External factors which are beyond Zambia’s control, such as the high cost of fuel and fertilisers are threatening food security in the nation, President Hakainde Hichilema has said.
The President observed that the unstable prices of such commodities were in turn threatening the gains that the country had so far made in debt restructuring efforts.
Mr Hichilema said this when a delegation from the European Investment Bank (EIB) and European Union (EU) called on him at State House in Lusaka yesterday.
“We are facing increased inflationary pressures arising from some factors that are beyond our control as a country. The drive on the cost of fuel, the drive on the cost of fertiliser is causing us issues.
“Let me put it bluntly, food security is threatening the gains we have made in our restructuring efforts and I need you, the EU and our friends globally to be aware that we need to open our eyes around the issue of food security, which, if not managed properly would negate the gains that we have made,” President Hichilema said.
He said Zambia had always been self-sufficient in food but suddenly, it was visible locally that there was pressure for food from neighbouring countries.
“We see it from the pressure of the rising cost of mealie-meal driven by the pressure of smuggling of our own grain here, we are making efforts to contain this, but we can see that it’s huge,” he said.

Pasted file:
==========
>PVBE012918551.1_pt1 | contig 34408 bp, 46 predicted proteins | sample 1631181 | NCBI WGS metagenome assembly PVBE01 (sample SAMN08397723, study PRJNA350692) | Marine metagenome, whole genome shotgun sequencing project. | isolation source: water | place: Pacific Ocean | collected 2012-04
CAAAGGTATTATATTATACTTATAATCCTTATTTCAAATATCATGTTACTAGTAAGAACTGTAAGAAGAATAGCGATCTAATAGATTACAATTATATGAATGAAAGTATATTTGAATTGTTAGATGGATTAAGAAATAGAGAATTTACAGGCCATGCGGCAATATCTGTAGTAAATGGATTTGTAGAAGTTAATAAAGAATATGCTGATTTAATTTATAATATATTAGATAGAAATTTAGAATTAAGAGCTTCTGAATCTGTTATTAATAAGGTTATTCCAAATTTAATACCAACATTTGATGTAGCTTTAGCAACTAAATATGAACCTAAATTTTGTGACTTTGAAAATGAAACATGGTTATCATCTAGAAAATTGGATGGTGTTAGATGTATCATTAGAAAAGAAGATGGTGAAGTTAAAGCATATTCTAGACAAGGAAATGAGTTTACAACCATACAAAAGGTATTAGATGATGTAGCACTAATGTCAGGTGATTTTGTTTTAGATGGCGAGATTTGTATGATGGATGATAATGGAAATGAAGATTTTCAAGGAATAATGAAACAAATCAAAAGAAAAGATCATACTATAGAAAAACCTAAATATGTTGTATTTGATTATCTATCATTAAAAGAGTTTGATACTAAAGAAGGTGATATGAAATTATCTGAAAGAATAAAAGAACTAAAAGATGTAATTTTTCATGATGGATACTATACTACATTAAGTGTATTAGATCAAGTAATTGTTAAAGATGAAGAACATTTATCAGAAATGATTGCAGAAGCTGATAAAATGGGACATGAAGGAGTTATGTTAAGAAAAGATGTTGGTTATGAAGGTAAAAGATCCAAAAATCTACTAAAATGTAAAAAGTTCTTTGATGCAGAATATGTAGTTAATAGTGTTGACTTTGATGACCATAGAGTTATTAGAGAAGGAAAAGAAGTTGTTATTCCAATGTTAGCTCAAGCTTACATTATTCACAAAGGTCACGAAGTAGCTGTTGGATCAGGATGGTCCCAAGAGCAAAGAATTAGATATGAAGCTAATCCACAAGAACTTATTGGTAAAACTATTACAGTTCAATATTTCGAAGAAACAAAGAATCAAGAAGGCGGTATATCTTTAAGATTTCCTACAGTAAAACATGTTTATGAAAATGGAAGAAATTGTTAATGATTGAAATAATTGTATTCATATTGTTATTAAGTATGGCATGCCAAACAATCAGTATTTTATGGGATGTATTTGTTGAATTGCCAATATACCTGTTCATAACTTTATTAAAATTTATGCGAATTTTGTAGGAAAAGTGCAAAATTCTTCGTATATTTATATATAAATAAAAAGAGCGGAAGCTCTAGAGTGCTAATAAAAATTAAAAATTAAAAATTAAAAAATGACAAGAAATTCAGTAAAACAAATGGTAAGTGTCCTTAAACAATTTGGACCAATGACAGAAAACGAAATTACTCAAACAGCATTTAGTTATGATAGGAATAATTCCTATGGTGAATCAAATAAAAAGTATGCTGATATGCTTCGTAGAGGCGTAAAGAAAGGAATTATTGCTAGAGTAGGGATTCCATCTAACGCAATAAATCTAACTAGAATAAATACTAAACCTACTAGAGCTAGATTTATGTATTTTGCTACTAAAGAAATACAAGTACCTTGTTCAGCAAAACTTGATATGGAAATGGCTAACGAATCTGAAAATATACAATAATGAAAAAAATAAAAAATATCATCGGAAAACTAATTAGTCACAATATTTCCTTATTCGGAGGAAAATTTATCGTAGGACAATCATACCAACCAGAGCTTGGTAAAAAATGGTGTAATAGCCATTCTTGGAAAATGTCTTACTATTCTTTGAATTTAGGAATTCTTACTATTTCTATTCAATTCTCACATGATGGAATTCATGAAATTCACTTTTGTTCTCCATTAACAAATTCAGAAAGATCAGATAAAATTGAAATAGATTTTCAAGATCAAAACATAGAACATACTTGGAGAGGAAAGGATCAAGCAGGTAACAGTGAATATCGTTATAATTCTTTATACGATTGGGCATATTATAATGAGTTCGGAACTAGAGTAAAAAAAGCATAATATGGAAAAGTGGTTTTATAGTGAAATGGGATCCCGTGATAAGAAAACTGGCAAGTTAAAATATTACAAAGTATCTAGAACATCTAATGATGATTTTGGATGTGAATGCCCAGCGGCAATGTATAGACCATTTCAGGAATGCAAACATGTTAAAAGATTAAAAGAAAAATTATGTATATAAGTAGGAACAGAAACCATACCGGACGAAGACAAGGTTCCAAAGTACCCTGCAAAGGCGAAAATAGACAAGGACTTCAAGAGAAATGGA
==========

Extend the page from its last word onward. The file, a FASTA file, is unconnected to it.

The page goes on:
He reiterated Zambia’s need to focus on addressing overall food production and the low production of food.
Mr Hichilema said he was grateful to the EIB for supplementing the Government’s efforts in the agriculture sector through the signing a €20 million deal with First Capital Bank to support smallholder farmers in Zambia on Tuesday.
He also said that the EU’s contributions towards Zambia’s development were well appreciated.
He observed that the EIB was executing a number of projects in Zambia which were creating jobs and contributing to economic growth, among other benefits, and commended the bank for seeking new opportunities in Zambia.
Mr Hichilema said the Government’s critical focus was to turnaround the country’s economy.
“We want to confirm to you that we will work with the European Investment Bank, with the European Union, to continue looking for the most viable projects because those tend to have the biggest impact on the economy,” President Hichilema said.
He restated the resolve to completely conclude the debt restructuring process and appealed for continued support from the EU.
EIB vice-president Thomas Östros, who was visiting Zambia for the first time, said the bank had been active in the country since 1978 through investment in various areas such as water and sanitation as well as involvement in the Great East and Great North roads works.
“Me coming here now is a signal that we want to continue and strengthen the partnership with your country and we are ready to go further with the projects that we are rolling but, we are also interested in looking for new projects that we can do together,” Mr Östros said.